My mother started to drift away about 15 years before her death. I try to remember her as she was when she was my mother, but I do have some stories from her life before I came into it.
If you asked my mother what her hobbies were, the first thing she would say is that she liked to read. Most of my early memories of my mother are of her curled up in her chair with a book or of her reading to me. She liked to read mysteries and the books of her favorite author, Angela Thirkell, known to us as Angela. My mother sent Angela a Christmas card one year, and got a card back. In Angela's next book, there was a mention of someone who lived in “Seattle, Washington USA”. Unfortunately, he was named Abner, not Mrs Petersen.
My mother was born in Seattle. She lived in Madison Park with her parents and her dog, Turk. She went to McGilvra School with her cousins Art, Joey, and Ann. The one story that she told the most was about a party that she and her friend, Billy Ward, went to. Back in the 1920s, it was popular for children to have costume parties. They would wear homemade costumes or store-bought costumes – made of crepe paper. Who thought that putting little kids in paper costumes was a good idea? They could catch on fire or tear. Poor little Billy Ward with his crepe-paper costume – he spilled cocoa on it and it disintegrated. Mother was not going to be seen walking home with a boy in his underwear. She made him walk half a block behind her.
She didn't like being told what to do – and this lasted all of her life. There were incidents involving carrots which reappeared at every meal and which she steadfastly refused to eat.
When she was almost 9, along came a baby sister; and a year later, the family moved to Manila. My grandfather had a brother who had gone to the Philippine Islands and made his fortune. My grandfather didn't make his fortune, but, like most ex-pats, the family had a house boy, a cook, a driver, a guard, laundresses, and an amah (or nanny) for my mother and another for my aunt. My grandfather liked to go to the horseraces, and when he would win, he'd bring the money home in a paper bag. He would grab handfuls of money and toss them about. Hilarity would ensue.
It was while the family was living in Manila that Mother developed some interests and habits that remained a part of her life. She loved to take some of the horserace winnings and buy Asian antiques. She designed clothes that a seamstress would stitch up. And every afternoon, everyone would take a siesta. Ruth Petersen was famous in Island House (where she lived from 2001 to 2015) for her post-lunch siestas.
Late in 1939, my grandmother, aunt, and mother came back to Seattle for what was supposed to be a year. The threat of war kept them in Seattle while my grandfather waited a little too long to close up his business. He spent the war in Japanese internment camps. It was a hard time for the family. The wartime rent restriction act meant that they had to wait until the people who were renting their house voluntarily moved out. So they lived in what they called the “henhouse” with my mother's grandmother and aunt and sometimes her other aunt and various nurses. But my mother also remembered those years for all the ritzy parties in the Highlands where another aunt and uncle lived.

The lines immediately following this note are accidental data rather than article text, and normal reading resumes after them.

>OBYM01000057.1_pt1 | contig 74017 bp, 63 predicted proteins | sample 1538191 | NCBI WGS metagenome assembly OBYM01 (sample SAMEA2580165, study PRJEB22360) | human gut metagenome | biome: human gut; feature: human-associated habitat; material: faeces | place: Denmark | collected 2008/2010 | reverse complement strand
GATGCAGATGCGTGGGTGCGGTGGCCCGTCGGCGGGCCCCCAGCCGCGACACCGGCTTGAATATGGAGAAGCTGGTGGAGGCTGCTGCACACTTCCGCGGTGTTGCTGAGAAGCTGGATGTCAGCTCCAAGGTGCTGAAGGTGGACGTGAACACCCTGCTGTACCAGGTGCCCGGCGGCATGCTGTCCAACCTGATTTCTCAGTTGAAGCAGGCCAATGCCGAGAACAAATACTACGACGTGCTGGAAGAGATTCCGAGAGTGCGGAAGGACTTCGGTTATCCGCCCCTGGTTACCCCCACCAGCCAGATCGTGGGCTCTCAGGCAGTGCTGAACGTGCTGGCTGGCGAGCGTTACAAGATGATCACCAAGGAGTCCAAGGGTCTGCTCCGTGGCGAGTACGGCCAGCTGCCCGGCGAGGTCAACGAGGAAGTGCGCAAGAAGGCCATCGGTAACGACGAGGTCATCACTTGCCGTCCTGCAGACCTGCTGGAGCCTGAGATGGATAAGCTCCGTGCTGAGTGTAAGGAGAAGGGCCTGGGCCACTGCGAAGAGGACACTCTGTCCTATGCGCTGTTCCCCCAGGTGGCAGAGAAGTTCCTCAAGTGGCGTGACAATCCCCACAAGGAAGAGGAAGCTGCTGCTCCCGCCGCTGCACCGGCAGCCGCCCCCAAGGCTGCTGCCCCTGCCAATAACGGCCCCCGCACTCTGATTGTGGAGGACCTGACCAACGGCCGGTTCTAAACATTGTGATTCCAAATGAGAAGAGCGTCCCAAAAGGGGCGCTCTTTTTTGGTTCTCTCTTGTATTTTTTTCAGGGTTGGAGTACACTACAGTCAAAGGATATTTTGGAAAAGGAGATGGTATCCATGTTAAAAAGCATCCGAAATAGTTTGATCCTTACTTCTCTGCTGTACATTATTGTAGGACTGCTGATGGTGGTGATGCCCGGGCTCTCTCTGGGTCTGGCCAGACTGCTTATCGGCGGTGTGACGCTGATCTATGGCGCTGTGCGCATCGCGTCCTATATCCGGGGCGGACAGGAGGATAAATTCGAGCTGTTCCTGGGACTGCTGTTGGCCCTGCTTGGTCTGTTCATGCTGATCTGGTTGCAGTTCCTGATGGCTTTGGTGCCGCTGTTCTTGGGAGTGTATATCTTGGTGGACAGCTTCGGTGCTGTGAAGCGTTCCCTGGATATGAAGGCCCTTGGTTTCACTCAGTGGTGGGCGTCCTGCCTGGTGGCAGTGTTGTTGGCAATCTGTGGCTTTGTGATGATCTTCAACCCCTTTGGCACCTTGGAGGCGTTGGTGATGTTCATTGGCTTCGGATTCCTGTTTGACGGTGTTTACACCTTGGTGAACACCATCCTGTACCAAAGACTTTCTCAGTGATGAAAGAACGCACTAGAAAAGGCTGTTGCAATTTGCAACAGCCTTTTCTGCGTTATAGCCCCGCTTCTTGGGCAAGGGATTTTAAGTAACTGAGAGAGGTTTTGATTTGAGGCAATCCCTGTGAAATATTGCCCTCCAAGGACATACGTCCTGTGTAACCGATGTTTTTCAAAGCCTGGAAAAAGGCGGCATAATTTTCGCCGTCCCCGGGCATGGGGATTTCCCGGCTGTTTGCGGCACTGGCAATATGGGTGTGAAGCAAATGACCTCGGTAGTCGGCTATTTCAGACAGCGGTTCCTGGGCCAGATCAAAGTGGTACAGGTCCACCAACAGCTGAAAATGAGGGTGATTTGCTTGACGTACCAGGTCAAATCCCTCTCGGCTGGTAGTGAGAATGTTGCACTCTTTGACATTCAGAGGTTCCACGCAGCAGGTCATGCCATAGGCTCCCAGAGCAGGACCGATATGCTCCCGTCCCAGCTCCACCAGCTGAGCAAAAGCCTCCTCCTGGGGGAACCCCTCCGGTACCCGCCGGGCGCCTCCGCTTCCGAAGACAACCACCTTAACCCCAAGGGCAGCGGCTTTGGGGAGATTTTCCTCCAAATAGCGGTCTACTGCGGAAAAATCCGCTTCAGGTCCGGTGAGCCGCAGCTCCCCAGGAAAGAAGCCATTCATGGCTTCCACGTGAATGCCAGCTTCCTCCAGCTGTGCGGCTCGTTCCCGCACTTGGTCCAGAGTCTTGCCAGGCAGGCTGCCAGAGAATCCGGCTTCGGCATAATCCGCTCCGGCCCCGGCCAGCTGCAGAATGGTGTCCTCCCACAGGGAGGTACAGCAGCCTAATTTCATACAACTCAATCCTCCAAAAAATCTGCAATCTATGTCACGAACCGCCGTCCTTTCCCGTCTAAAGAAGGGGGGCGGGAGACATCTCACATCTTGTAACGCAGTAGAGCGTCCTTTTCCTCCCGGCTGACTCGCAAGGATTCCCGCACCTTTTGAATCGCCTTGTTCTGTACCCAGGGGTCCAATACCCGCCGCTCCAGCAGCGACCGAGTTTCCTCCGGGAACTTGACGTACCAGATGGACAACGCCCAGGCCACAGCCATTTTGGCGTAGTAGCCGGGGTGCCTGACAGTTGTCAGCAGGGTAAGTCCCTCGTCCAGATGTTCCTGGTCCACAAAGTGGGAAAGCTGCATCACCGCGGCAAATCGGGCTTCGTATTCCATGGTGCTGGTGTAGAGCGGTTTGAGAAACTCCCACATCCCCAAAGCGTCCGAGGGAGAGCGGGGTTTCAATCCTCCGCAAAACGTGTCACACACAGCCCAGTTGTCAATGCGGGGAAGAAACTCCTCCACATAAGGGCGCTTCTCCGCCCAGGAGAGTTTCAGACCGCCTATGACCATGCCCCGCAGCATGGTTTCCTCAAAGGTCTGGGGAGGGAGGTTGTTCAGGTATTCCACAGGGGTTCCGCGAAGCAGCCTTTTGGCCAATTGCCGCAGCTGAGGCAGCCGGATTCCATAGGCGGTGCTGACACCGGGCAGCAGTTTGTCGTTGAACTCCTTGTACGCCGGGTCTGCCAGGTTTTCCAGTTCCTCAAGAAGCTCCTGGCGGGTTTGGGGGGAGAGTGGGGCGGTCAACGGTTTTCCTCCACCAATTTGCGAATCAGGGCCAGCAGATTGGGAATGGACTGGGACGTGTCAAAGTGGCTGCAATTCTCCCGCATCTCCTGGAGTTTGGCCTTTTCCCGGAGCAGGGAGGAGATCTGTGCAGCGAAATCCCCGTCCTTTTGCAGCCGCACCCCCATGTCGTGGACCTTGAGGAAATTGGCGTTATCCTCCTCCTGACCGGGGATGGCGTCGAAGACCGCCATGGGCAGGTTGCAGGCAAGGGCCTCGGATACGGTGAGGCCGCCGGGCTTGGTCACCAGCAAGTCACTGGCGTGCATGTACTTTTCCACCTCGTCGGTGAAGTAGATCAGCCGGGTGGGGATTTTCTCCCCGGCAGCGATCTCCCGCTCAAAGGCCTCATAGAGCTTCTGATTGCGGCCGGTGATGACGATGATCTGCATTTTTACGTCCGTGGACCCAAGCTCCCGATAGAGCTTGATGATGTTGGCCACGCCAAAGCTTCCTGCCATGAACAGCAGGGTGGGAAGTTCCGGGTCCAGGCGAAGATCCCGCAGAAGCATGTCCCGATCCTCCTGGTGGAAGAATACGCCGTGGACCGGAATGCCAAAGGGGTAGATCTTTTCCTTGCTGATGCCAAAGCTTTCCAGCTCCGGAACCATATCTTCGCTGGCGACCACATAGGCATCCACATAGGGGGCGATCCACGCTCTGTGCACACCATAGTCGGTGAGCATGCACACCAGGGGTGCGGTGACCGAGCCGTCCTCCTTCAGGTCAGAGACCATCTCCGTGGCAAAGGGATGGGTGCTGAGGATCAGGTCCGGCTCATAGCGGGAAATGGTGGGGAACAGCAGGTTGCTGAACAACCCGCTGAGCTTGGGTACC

In 1946, my mother was introduced to a handsome man-about-town by his sister. After a few dates, Mother asked him if he'd like to marry her. He said “Well...yes!”. She said she would think about it. They did marry, and in due time, I was born.
Mother admitted that she wasn't a baby person, but said that I was surprisingly good. She added that she wouldn't have put up with anything else. My earliest memories are of her listening to Mary Margaret McBride on the radio and of her reading to me: The 101 Dalmations, The Borrowers, Madeleine, Babar, Winnie the Pooh. Later, Alice's Adventures in Wonderland, The Wind in the Willows, Stuart Little, and all of the books by E Nesbit that the library had.
We used to take walks down to the lake to feed the ducks and then come back home for a cup of tea in a pretty china cup with a little silver demitasse spoon to stir the sugar. When my father would be working in the evening, we would have a soup and sandwich dinner in front of the tv which I thought was a great treat.
Mother liked finding antiques and designer clothes at “the stores” - Goodwill, Salvation Army, Value Village – with her sister, Mary. She liked polishing silver, refinishing furniture, and looking at decorating books and magazines. She always had long, polished fingernails and wouldn't step out of the house without her lipstick on and her jewelry. Even up to a year before her death.
After she died, many people shared with me memories of my mother's elegance and of her sense of humor. I was surprised when people mentioned her sense of humor. I think I had forgotten about that. It's not as though she told jokes, but she had a sense of the absurd. It's something we shared. We would be watching tv, and one of us would start to laugh and then the other would join in. Soon, we were gasping for breath. I miss that. Mother told me about one time when she was in her 20s. She was riding on a bus and reading a P G Wodehouse story called "Strychnine in the Soup". She started to laugh and laugh and laugh while people were looking at her in amazement.
I hope that she is somewhere where she can laugh again.
A few books about mothers:
My mama had a dancing heart by Libba Moore Gray (E GRA).
I love you, little one /Tafuri, Nancy. E TAF
In our mothers' house /Polacco, Patricia. E POL
Sarah, plain and tall /MacLachlan, Patricia. J F MAC
The barefoot book of mother and son tales /Evetts-Secker, Josephine. J 398.2 EVE